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Financial Planning for the Plastic Surgery Residency Applicant

Vyas, Krishna S. M.D., M.H.S.; Mardini, Samir M.D.; Phillips, Linda G. M.D.; Gosman, Amanda A. M.D.; Vasconez, Henry C. M.D.

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Plastic and Reconstructive Surgery: February 2016 - Volume 137 - Issue 2 - p 497e–499e
doi: 10.1097/PRS.0000000000002118
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Sir:

Every year at around this time, fourth year medical students and residents at various levels submit applications for residency or fellowship. Among the most common questions surrounding this process are how many programs to apply to and how much the process will cost. Geographic location, reputation, and other factors often guide the process of selection.1 The idea is apply to all programs that meet the criteria of being a place you would accept training, and once invited for an interview, you can decide which of these to accept.

It is critical for medical students to examine their finances and forecast costs to proactively save or to apply for additional loans. Unfortunately, few resources exist to provide information about costs, including application, travel, lodging, and food, due to a wide variability in terms of the number of programs to which applicants apply and the preferred mode of travel and accommodations.

Plastic surgery is one of the most competitive specialties and is unique in that it has both an integrated and an independent residency modality.2 In the integrated system, which is becoming more popular and widespread, applicants tend to apply to every integrated residency program. In the 2015 National Residency Match Program, 206 applicants vied for 148 integrated positions offered by 67 programs,3 and 100 percent of the spots were filled. In the 2015 San Francisco Match, 90 applicants applied for 70 independent positions, and 97 percent of the positions were filled.

When looking at matching in a residency as the outcome, the number of interview invitations and the number of interviews attended were analyzed to estimate the “magic number” of interviews to optimize the chances of a successful match.4 Respondents who attended more than five plastic surgery interviews had a 93 percent match rate, whereas attending more than 11 interviews resulted in a 100 percent match rate. Thirty-five percent of applicants attended more than 14 interviews. On the basis of this study, attending more than 11 interviews may not be worth the additional cost. This article also estimated that each interview costs $434, which can be helpful for creating a budget.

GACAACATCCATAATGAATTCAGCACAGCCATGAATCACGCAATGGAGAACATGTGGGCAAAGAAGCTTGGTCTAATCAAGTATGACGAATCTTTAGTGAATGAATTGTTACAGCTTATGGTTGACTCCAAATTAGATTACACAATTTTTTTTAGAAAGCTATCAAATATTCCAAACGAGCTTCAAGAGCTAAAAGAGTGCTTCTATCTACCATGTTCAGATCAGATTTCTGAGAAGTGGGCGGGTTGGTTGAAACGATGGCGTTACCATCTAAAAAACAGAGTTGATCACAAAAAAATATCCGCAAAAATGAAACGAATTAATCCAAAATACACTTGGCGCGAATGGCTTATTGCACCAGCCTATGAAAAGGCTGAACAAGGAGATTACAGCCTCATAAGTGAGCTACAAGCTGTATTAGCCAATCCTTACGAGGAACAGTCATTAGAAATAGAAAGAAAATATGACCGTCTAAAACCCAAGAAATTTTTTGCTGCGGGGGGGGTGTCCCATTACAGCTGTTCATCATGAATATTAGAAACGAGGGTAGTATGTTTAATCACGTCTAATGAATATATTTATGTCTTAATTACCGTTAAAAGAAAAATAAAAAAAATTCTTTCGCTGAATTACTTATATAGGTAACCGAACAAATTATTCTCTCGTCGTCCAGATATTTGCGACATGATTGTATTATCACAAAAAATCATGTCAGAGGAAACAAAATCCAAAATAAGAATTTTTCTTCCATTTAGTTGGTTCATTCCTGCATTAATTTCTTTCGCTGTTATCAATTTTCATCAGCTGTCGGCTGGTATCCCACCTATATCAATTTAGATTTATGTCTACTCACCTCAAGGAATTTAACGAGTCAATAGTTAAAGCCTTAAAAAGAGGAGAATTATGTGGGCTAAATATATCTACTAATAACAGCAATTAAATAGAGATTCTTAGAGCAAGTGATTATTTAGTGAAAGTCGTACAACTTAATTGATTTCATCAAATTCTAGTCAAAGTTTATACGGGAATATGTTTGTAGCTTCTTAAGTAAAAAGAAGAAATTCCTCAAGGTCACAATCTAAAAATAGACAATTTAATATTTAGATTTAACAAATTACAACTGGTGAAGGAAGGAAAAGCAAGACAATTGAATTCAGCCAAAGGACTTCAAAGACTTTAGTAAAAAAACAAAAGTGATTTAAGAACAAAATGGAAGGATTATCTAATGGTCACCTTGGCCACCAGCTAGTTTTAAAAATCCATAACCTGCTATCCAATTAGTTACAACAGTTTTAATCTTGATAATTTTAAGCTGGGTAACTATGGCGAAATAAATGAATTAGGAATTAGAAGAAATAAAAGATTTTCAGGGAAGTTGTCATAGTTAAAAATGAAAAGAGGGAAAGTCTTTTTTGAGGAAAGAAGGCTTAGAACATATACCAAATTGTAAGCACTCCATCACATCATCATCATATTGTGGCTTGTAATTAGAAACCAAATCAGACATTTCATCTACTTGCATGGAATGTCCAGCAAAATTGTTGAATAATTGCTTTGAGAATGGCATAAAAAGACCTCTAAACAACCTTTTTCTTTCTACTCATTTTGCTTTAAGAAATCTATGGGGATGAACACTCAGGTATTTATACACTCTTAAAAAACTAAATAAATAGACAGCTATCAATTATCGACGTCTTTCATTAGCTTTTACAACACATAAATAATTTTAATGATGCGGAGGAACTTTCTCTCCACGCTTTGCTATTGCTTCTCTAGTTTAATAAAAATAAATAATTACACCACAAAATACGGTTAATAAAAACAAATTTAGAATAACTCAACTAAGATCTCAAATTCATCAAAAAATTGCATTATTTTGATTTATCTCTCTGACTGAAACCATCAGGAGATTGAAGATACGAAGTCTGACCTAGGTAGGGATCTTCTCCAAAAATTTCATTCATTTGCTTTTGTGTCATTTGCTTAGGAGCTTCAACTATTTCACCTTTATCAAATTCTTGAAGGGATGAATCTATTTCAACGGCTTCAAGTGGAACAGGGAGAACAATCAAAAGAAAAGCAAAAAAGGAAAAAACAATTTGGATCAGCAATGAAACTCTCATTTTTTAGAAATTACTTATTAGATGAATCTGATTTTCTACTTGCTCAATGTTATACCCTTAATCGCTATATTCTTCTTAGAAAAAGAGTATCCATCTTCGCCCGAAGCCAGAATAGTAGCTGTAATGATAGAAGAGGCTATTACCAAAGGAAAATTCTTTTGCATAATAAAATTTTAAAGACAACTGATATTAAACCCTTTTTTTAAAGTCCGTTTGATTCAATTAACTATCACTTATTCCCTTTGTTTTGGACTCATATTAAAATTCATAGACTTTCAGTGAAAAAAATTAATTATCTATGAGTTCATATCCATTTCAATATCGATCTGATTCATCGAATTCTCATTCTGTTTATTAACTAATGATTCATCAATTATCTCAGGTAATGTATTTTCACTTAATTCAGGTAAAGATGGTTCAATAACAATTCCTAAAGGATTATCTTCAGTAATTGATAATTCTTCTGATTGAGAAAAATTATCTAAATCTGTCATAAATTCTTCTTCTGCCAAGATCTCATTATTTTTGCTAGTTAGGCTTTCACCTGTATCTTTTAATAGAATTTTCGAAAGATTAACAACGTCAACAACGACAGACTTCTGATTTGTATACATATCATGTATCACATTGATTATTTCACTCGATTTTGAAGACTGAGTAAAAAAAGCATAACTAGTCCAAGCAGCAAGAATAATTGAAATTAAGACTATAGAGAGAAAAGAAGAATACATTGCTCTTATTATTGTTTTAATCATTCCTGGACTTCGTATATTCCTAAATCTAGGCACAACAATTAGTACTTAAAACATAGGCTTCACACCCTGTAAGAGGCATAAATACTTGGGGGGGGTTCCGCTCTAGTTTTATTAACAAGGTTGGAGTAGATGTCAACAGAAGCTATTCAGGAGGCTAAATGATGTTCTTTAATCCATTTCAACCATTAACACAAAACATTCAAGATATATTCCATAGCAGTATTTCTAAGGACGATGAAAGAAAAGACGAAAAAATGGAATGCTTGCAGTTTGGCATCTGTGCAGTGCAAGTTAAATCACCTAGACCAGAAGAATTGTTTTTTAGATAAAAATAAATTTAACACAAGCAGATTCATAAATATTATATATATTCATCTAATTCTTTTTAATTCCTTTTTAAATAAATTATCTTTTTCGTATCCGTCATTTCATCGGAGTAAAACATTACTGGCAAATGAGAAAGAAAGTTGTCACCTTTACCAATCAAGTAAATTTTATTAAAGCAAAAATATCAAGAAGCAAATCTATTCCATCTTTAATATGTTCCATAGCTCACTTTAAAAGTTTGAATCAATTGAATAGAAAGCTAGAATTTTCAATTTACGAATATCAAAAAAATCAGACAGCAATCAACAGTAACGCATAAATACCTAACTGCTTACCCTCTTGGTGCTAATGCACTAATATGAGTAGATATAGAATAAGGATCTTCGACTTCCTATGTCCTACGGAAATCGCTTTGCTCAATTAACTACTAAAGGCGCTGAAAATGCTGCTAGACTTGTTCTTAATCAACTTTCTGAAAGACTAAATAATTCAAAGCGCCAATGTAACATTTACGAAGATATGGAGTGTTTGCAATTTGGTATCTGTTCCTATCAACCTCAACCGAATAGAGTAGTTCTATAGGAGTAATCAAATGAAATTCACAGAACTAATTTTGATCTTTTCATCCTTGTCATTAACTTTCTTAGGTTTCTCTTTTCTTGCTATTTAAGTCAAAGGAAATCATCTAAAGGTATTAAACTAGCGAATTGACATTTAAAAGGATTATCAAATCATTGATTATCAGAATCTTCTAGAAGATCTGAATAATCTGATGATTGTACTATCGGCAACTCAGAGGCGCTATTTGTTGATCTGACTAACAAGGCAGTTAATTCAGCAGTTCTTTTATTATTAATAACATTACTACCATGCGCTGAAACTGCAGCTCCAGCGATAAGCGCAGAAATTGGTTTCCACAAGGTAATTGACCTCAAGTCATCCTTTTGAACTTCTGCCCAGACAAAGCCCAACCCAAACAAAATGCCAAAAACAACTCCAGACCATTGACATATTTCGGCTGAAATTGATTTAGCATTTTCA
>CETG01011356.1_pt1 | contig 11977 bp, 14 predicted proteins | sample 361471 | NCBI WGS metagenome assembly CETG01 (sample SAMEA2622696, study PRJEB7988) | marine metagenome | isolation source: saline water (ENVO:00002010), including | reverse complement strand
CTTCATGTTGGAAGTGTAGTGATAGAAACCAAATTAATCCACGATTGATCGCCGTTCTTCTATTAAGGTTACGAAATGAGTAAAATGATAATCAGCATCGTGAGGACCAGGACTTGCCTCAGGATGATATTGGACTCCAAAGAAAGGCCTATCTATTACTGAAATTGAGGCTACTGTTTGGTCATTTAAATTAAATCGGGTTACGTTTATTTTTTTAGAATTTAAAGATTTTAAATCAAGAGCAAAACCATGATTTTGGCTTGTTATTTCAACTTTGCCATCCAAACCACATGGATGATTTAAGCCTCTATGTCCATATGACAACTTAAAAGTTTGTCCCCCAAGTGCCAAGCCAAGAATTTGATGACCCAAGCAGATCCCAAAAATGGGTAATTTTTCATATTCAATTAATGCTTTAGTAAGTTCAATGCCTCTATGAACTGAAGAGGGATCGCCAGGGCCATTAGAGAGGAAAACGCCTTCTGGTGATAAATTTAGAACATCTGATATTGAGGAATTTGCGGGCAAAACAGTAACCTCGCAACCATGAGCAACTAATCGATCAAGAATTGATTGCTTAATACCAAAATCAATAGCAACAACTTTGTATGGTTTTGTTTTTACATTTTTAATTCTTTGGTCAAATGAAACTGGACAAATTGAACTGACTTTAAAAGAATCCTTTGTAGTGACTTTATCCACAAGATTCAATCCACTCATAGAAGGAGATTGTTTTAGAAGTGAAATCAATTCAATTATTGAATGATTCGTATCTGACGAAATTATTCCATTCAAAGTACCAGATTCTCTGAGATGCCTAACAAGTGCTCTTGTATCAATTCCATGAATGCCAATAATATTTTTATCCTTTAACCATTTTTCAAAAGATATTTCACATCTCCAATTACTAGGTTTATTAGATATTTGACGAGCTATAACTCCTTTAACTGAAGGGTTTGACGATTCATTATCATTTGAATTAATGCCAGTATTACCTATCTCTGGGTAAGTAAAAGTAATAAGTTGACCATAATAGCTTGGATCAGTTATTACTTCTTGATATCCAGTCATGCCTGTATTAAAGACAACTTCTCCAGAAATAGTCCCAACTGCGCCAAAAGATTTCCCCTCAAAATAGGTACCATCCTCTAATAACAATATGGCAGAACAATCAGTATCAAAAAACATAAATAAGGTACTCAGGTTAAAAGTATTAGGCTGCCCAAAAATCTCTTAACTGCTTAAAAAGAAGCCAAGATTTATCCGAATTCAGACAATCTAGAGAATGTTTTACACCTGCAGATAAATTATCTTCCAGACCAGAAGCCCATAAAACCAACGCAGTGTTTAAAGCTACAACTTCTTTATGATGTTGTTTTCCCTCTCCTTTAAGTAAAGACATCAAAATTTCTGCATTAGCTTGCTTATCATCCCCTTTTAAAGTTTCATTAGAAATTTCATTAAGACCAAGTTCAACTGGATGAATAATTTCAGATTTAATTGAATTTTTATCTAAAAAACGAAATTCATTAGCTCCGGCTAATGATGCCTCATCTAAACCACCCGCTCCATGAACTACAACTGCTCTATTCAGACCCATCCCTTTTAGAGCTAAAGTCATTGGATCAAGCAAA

A 2010 survey of applicants to an integrated plastic surgery program reported a wide range of costs5; 27 percent spent between $2500 and $5000, 26 percent spent between $5000 and $7500, 23 percent spent between $7500 and $10,000, and 10 percent spent more than $10,000. Airfare contributed to the most significant expense. Many expenses are fixed, including program application cost (67 programs × $26 = $1742), U.S. Medical Licensing Examination transcript cost ($80), and Match fees ($65). However, interview-related costs, such as food, transportation, and lodging, are the most significant and most variable expense. Table 1 illustrates some tips designed to optimize savings for residency candidates.

Table 1
Table 1:
Recommendations to Reduce Travel Costs

DISCLOSURE

The authors have no financial interest to declare in relation to the content of this article. No external funding was received.

Krishna S. Vyas, M.D., M.H.S.

Division of Plastic Surgery

Department of Surgery

University of Kentucky

Lexington, Ky.

Samir Mardini, M.D.

Division of Plastic Surgery

Department of Surgery

Mayo Clinic

Rochester, Minn.

Linda G. Phillips, M.D.

Division of Plastic Surgery

Department of Surgery

University of Texas Medical Branch

Galveston, Texas

Amanda A. Gosman, M.D.

Division of Plastic Surgery

Department of Surgery

University of California, San Diego

San Diego, Calif.

Henry C. Vasconez, M.D.

Division of Plastic Surgery

Department of Surgery

University of Kentucky

Lexington, Ky.

REFERENCES

1. Atashroo DA, Luan A, Vyas KS, et al. What makes a plastic surgery residency program attractive? An applicant’s perspective. Plast Reconstr Surg. 2015;136:189–196
2. Nagarkar P, Pulikkottil B, Patel A, Rohrich RJ. So you want to become a plastic surgeon? What you need to do and know to get into a plastic surgery residency. Plast Reconstr Surg. 2013;131:419–422
3. . National Resident Matching Program, Results and Data: 2015 Main Residency Match. 2015 Washington, DC National Resident Matching Program
4. Claiborne JR, Crantford JC, Swett KR, David LR. The plastic surgery match: Predicting success and improving the process. Ann Plast Surg. 2013;70:698–703
5. Wood JS, David LR. Outcome analysis of factors impacting the plastic surgery match. Ann Plast Surg. 2010;64:770–774

GUIDELINES

Viewpoints, pertaining to issues of general interest, are welcome, even if they are not related to items previously published. Viewpoints may present unique techniques, brief technology updates, technical notes, and so on. Viewpoints will be published on a space-available basis because they are typically less timesensitive than Letters and other types of articles. Please note the following criteria:

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